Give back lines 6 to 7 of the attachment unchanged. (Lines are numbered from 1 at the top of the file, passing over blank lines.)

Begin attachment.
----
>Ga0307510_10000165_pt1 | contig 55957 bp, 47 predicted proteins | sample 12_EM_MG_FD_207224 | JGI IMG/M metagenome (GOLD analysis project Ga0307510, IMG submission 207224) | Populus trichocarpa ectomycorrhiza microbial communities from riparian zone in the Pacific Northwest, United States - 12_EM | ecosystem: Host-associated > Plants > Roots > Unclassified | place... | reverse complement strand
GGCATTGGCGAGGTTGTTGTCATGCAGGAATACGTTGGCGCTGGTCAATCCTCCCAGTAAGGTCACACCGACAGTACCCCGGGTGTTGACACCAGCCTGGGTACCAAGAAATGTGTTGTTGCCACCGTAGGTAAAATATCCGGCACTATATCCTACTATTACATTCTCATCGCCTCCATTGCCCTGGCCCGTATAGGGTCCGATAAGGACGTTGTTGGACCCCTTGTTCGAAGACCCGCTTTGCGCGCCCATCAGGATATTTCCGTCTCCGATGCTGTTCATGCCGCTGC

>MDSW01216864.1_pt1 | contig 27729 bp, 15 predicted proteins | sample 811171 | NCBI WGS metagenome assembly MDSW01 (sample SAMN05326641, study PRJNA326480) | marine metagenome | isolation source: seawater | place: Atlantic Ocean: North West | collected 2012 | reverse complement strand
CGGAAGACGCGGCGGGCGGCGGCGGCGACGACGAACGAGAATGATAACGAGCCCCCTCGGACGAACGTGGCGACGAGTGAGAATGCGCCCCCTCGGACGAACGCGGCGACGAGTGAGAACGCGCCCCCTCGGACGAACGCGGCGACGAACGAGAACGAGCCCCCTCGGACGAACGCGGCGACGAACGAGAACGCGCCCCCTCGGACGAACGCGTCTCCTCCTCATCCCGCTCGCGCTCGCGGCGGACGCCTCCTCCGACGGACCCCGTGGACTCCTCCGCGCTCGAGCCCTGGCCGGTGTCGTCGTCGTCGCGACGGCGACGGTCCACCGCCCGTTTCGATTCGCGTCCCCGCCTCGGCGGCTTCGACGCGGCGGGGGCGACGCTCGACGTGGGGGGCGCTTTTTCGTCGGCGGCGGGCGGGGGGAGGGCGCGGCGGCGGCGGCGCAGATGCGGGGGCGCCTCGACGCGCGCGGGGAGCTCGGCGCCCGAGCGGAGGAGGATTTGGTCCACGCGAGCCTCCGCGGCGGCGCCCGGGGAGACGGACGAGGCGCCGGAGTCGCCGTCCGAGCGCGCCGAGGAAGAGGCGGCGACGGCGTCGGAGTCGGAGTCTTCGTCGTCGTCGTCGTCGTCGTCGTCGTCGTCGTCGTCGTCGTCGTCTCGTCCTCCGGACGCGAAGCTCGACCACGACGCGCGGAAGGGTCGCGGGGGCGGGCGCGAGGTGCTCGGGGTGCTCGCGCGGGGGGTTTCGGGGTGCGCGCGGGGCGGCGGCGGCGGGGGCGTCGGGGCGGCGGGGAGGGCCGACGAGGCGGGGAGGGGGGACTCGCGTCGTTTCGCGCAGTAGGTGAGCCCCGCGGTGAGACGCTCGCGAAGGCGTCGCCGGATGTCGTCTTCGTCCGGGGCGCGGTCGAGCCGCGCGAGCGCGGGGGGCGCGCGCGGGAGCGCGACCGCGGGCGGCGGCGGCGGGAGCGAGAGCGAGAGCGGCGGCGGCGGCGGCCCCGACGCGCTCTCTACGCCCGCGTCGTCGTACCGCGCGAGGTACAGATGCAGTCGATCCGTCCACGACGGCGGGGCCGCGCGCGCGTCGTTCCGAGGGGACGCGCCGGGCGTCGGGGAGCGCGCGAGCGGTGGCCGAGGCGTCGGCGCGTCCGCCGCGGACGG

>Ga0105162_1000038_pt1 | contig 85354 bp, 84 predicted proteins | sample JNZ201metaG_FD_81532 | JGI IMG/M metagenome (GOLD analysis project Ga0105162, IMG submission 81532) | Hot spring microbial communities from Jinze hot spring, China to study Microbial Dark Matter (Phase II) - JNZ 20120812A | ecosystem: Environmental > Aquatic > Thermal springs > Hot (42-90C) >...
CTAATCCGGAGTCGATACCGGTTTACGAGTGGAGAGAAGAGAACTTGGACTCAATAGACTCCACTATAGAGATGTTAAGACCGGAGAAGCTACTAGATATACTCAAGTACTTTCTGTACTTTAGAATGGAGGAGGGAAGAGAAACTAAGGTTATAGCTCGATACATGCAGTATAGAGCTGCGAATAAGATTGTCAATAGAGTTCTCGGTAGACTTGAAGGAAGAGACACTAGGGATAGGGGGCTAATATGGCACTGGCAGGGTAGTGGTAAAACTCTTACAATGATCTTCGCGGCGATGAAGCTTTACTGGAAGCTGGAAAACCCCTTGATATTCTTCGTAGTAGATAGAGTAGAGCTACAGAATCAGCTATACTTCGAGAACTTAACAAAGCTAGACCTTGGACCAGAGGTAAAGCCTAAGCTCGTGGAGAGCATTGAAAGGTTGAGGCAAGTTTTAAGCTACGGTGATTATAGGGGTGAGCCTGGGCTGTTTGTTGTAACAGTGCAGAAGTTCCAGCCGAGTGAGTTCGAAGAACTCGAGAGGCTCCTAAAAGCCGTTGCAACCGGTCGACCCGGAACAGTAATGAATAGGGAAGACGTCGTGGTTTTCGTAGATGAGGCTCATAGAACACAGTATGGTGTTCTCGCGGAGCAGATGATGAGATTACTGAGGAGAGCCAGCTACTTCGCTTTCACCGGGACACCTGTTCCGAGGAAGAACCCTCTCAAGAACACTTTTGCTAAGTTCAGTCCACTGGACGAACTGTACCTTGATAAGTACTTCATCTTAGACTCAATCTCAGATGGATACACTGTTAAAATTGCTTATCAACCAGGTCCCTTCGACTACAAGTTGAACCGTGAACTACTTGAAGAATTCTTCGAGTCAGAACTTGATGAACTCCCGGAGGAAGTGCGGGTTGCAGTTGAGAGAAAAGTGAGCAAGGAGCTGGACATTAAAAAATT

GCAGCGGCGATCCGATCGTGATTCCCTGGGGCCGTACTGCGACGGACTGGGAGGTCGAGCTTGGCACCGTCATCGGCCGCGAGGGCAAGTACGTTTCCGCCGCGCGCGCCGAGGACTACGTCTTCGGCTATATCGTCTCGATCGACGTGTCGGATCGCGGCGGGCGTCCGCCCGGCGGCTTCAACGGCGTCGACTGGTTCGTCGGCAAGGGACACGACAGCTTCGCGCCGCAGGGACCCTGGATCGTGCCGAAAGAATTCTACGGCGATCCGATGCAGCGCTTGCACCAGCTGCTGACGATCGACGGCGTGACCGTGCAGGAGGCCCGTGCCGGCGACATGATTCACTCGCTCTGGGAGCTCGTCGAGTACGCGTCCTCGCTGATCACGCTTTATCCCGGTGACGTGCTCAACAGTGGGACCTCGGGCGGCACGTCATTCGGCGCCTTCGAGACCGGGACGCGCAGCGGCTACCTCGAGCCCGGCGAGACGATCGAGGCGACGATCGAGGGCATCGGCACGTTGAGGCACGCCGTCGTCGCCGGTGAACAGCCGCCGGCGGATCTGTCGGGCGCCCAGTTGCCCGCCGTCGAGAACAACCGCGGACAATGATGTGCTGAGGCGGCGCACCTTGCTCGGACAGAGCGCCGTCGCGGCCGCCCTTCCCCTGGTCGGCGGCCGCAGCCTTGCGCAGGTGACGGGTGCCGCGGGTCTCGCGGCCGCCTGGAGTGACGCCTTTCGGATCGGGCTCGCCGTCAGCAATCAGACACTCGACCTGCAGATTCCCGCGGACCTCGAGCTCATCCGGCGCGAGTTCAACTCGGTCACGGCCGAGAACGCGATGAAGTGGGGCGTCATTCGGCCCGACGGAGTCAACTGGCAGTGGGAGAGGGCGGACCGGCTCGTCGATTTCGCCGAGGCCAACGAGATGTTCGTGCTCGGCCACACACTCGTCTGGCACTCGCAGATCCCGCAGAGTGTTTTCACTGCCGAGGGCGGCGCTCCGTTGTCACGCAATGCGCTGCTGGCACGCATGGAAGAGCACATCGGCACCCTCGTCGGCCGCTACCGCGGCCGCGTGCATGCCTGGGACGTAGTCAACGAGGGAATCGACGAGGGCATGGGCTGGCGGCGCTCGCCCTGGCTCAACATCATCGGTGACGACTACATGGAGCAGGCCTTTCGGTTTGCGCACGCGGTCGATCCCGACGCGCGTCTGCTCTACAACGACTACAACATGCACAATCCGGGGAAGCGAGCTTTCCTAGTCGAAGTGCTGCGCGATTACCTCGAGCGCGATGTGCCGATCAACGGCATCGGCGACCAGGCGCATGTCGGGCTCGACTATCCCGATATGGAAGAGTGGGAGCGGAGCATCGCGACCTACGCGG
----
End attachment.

CTAATCCGGAGTCGATACCGGTTTACGAGTGGAGAGAAGAGAACTTGGACTCAATAGACTCCACTATAGAGATGTTAAGACCGGAGAAGCTACTAGATATACTCAAGTACTTTCTGTACTTTAGAATGGAGGAGGGAAGAGAAACTAAGGTTATAGCTCGATACATGCAGTATAGAGCTGCGAATAAGATTGTCAATAGAGTTCTCGGTAGACTTGAAGGAAGAGACACTAGGGATAGGGGGCTAATATGGCACTGGCAGGGTAGTGGTAAAACTCTTACAATGATCTTCGCGGCGATGAAGCTTTACTGGAAGCTGGAAAACCCCTTGATATTCTTCGTAGTAGATAGAGTAGAGCTACAGAATCAGCTATACTTCGAGAACTTAACAAAGCTAGACCTTGGACCAGAGGTAAAGCCTAAGCTCGTGGAGAGCATTGAAAGGTTGAGGCAAGTTTTAAGCTACGGTGATTATAGGGGTGAGCCTGGGCTGTTTGTTGTAACAGTGCAGAAGTTCCAGCCGAGTGAGTTCGAAGAACTCGAGAGGCTCCTAAAAGCCGTTGCAACCGGTCGACCCGGAACAGTAATGAATAGGGAAGACGTCGTGGTTTTCGTAGATGAGGCTCATAGAACACAGTATGGTGTTCTCGCGGAGCAGATGATGAGATTACTGAGGAGAGCCAGCTACTTCGCTTTCACCGGGACACCTGTTCCGAGGAAGAACCCTCTCAAGAACACTTTTGCTAAGTTCAGTCCACTGGACGAACTGTACCTTGATAAGTACTTCATCTTAGACTCAATCTCAGATGGATACACTGTTAAAATTGCTTATCAACCAGGTCCCTTCGACTACAAGTTGAACCGTGAACTACTTGAAGAATTCTTCGAGTCAGAACTTGATGAACTCCCGGAGGAAGTGCGGGTTGCAGTTGAGAGAAAAGTGAGCAAGGAGCTGGACATTAAAAAATT

GCAGCGGCGATCCGATCGTGATTCCCTGGGGCCGTACTGCGACGGACTGGGAGGTCGAGCTTGGCACCGTCATCGGCCGCGAGGGCAAGTACGTTTCCGCCGCGCGCGCCGAGGACTACGTCTTCGGCTATATCGTCTCGATCGACGTGTCGGATCGCGGCGGGCGTCCGCCCGGCGGCTTCAACGGCGTCGACTGGTTCGTCGGCAAGGGACACGACAGCTTCGCGCCGCAGGGACCCTGGATCGTGCCGAAAGAATTCTACGGCGATCCGATGCAGCGCTTGCACCAGCTGCTGACGATCGACGGCGTGACCGTGCAGGAGGCCCGTGCCGGCGACATGATTCACTCGCTCTGGGAGCTCGTCGAGTACGCGTCCTCGCTGATCACGCTTTATCCCGGTGACGTGCTCAACAGTGGGACCTCGGGCGGCACGTCATTCGGCGCCTTCGAGACCGGGACGCGCAGCGGCTACCTCGAGCCCGGCGAGACGATCGAGGCGACGATCGAGGGCATCGGCACGTTGAGGCACGCCGTCGTCGCCGGTGAACAGCCGCCGGCGGATCTGTCGGGCGCCCAGTTGCCCGCCGTCGAGAACAACCGCGGACAATGATGTGCTGAGGCGGCGCACCTTGCTCGGACAGAGCGCCGTCGCGGCCGCCCTTCCCCTGGTCGGCGGCCGCAGCCTTGCGCAGGTGACGGGTGCCGCGGGTCTCGCGGCCGCCTGGAGTGACGCCTTTCGGATCGGGCTCGCCGTCAGCAATCAGACACTCGACCTGCAGATTCCCGCGGACCTCGAGCTCATCCGGCGCGAGTTCAACTCGGTCACGGCCGAGAACGCGATGAAGTGGGGCGTCATTCGGCCCGACGGAGTCAACTGGCAGTGGGAGAGGGCGGACCGGCTCGTCGATTTCGCCGAGGCCAACGAGATGTTCGTGCTCGGCCACACACTCGTCTGGCACTCGCAGATCCCGCAGAGTGTTTTCACTGCCGAGGGCGGCGCTCCGTTGTCACGCAATGCGCTGCTGGCACGCATGGAAGAGCACATCGGCACCCTCGTCGGCCGCTACCGCGGCCGCGTGCATGCCTGGGACGTAGTCAACGAGGGAATCGACGAGGGCATGGGCTGGCGGCGCTCGCCCTGGCTCAACATCATCGGTGACGACTACATGGAGCAGGCCTTTCGGTTTGCGCACGCGGTCGATCCCGACGCGCGTCTGCTCTACAACGACTACAACATGCACAATCCGGGGAAGCGAGCTTTCCTAGTCGAAGTGCTGCGCGATTACCTCGAGCGCGATGTGCCGATCAACGGCATCGGCGACCAGGCGCATGTCGGGCTCGACTATCCCGATATGGAAGAGTGGGAGCGGAGCATCGCGACCTACGCGG